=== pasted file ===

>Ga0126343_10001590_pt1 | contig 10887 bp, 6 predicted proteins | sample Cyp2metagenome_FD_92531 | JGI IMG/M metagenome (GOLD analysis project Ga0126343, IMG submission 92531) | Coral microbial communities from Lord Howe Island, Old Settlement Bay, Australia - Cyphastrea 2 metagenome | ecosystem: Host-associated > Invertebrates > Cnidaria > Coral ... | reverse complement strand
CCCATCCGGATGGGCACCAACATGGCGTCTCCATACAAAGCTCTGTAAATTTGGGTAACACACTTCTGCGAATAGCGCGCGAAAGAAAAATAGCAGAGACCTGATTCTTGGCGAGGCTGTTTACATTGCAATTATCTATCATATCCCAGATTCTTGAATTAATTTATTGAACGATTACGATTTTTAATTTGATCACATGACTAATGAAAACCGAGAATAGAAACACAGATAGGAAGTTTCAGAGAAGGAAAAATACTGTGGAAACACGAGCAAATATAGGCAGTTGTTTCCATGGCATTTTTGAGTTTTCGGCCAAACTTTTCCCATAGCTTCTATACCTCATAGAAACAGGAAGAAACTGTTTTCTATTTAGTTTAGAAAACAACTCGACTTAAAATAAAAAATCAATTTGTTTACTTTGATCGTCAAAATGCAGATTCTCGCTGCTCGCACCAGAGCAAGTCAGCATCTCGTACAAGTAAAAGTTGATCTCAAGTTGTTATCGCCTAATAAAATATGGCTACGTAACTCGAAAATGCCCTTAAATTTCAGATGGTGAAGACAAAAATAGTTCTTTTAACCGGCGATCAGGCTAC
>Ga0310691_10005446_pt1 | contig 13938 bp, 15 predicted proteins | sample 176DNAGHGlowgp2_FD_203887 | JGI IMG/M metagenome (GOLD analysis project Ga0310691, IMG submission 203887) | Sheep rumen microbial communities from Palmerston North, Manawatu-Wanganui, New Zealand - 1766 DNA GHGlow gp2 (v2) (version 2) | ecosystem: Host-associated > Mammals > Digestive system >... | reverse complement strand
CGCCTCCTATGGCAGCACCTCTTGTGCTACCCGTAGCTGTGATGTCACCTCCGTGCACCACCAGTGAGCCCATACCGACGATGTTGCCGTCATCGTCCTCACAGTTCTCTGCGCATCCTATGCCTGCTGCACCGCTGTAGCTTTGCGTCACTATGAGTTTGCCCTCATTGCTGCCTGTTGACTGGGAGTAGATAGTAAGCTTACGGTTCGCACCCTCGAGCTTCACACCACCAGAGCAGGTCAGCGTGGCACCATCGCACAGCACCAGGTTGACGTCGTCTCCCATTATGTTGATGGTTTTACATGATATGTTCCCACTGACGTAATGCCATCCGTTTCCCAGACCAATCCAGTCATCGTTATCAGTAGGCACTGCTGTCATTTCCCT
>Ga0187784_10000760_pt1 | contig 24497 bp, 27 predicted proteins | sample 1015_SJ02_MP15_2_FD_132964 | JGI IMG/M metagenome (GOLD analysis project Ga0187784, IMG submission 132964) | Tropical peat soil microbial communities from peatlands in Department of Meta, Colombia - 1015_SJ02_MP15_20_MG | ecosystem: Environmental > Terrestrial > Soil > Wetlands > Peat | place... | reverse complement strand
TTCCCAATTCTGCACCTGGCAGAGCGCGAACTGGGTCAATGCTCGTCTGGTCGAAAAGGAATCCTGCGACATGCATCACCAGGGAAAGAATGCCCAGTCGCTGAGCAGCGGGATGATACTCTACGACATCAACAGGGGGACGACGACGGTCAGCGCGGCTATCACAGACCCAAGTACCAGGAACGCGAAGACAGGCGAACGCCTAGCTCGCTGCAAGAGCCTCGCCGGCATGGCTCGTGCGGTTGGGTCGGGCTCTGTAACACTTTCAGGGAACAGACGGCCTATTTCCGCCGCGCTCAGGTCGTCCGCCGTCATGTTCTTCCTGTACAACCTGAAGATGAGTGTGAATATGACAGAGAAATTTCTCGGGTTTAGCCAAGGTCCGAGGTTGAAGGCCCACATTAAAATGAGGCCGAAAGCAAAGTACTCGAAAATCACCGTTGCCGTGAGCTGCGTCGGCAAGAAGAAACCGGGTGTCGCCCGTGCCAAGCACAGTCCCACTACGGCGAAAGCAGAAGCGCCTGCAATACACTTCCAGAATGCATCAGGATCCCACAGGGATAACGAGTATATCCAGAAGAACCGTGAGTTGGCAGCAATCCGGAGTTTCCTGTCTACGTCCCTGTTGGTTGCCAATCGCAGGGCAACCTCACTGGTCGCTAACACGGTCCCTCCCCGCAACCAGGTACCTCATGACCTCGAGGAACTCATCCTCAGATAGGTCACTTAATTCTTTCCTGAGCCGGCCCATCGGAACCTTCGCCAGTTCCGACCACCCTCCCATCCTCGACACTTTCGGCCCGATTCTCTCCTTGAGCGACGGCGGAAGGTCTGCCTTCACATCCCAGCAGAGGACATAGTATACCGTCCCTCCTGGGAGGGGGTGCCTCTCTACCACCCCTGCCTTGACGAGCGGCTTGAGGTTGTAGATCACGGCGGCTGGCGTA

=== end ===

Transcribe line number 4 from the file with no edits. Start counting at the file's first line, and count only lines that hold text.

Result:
CGCCTCCTATGGCAGCACCTCTTGTGCTACCCGTAGCTGTGATGTCACCTCCGTGCACCACCAGTGAGCCCATACCGACGATGTTGCCGTCATCGTCCTCACAGTTCTCTGCGCATCCTATGCCTGCTGCACCGCTGTAGCTTTGCGTCACTATGAGTTTGCCCTCATTGCTGCCTGTTGACTGGGAGTAGATAGTAAGCTTACGGTTCGCACCCTCGAGCTTCACACCACCAGAGCAGGTCAGCGTGGCACCATCGCACAGCACCAGGTTGACGTCGTCTCCCATTATGTTGATGGTTTTACATGATATGTTCCCACTGACGTAATGCCATCCGTTTCCCAGACCAATCCAGTCATCGTTATCAGTAGGCACTGCTGTCATTTCCCT